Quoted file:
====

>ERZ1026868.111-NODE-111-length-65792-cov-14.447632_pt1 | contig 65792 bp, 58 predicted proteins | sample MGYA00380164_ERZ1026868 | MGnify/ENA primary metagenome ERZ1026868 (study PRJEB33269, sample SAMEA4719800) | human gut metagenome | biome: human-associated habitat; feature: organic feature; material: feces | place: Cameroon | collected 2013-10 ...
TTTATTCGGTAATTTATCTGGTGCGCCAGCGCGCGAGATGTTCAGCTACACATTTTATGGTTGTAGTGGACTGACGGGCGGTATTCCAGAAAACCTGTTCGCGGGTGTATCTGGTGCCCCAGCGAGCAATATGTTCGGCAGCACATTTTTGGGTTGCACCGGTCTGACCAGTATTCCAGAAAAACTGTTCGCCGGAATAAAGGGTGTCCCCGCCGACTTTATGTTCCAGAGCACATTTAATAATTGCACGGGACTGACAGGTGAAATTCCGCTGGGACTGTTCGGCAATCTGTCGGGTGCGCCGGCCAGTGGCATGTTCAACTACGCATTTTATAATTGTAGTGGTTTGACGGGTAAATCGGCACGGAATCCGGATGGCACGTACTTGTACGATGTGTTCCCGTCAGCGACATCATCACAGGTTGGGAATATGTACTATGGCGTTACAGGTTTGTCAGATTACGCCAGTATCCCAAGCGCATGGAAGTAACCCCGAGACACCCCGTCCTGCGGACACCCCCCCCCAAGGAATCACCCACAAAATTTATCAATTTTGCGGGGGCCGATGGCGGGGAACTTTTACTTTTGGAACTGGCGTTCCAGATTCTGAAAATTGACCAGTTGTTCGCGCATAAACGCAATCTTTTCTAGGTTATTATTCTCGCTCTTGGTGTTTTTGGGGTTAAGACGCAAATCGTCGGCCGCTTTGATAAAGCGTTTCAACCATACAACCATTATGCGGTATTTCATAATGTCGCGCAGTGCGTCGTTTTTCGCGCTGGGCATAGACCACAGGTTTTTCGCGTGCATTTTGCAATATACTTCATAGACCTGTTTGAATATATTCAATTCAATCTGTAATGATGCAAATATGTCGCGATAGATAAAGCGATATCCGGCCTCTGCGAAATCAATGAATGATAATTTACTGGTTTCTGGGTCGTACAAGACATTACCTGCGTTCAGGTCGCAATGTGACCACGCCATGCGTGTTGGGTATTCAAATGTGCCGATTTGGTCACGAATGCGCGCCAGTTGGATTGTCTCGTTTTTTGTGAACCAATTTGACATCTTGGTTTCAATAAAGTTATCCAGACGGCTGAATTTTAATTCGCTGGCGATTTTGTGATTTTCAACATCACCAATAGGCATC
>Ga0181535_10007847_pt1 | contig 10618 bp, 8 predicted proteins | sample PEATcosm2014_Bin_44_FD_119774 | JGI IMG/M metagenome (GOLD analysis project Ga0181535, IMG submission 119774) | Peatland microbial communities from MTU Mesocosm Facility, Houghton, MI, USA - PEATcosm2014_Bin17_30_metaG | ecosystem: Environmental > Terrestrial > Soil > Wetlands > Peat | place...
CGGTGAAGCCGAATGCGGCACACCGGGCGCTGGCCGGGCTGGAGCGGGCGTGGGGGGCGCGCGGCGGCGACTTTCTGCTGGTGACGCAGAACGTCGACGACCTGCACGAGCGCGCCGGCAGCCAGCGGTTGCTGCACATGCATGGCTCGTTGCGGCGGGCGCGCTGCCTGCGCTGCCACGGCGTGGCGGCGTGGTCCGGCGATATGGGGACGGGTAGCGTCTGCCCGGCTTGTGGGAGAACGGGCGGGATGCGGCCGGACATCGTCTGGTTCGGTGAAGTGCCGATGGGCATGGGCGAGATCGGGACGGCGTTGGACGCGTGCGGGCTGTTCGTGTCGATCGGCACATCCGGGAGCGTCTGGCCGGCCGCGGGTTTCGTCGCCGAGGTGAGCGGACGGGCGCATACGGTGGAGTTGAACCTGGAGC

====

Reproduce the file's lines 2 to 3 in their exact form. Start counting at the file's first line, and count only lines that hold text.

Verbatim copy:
TTTATTCGGTAATTTATCTGGTGCGCCAGCGCGCGAGATGTTCAGCTACACATTTTATGGTTGTAGTGGACTGACGGGCGGTATTCCAGAAAACCTGTTCGCGGGTGTATCTGGTGCCCCAGCGAGCAATATGTTCGGCAGCACATTTTTGGGTTGCACCGGTCTGACCAGTATTCCAGAAAAACTGTTCGCCGGAATAAAGGGTGTCCCCGCCGACTTTATGTTCCAGAGCACATTTAATAATTGCACGGGACTGACAGGTGAAATTCCGCTGGGACTGTTCGGCAATCTGTCGGGTGCGCCGGCCAGTGGCATGTTCAACTACGCATTTTATAATTGTAGTGGTTTGACGGGTAAATCGGCACGGAATCCGGATGGCACGTACTTGTACGATGTGTTCCCGTCAGCGACATCATCACAGGTTGGGAATATGTACTATGGCGTTACAGGTTTGTCAGATTACGCCAGTATCCCAAGCGCATGGAAGTAACCCCGAGACACCCCGTCCTGCGGACACCCCCCCCCAAGGAATCACCCACAAAATTTATCAATTTTGCGGGGGCCGATGGCGGGGAACTTTTACTTTTGGAACTGGCGTTCCAGATTCTGAAAATTGACCAGTTGTTCGCGCATAAACGCAATCTTTTCTAGGTTATTATTCTCGCTCTTGGTGTTTTTGGGGTTAAGACGCAAATCGTCGGCCGCTTTGATAAAGCGTTTCAACCATACAACCATTATGCGGTATTTCATAATGTCGCGCAGTGCGTCGTTTTTCGCGCTGGGCATAGACCACAGGTTTTTCGCGTGCATTTTGCAATATACTTCATAGACCTGTTTGAATATATTCAATTCAATCTGTAATGATGCAAATATGTCGCGATAGATAAAGCGATATCCGGCCTCTGCGAAATCAATGAATGATAATTTACTGGTTTCTGGGTCGTACAAGACATTACCTGCGTTCAGGTCGCAATGTGACCACGCCATGCGTGTTGGGTATTCAAATGTGCCGATTTGGTCACGAATGCGCGCCAGTTGGATTGTCTCGTTTTTTGTGAACCAATTTGACATCTTGGTTTCAATAAAGTTATCCAGACGGCTGAATTTTAATTCGCTGGCGATTTTGTGATTTTCAACATCACCAATAGGCATC
>Ga0181535_10007847_pt1 | contig 10618 bp, 8 predicted proteins | sample PEATcosm2014_Bin_44_FD_119774 | JGI IMG/M metagenome (GOLD analysis project Ga0181535, IMG submission 119774) | Peatland microbial communities from MTU Mesocosm Facility, Houghton, MI, USA - PEATcosm2014_Bin17_30_metaG | ecosystem: Environmental > Terrestrial > Soil > Wetlands > Peat | place...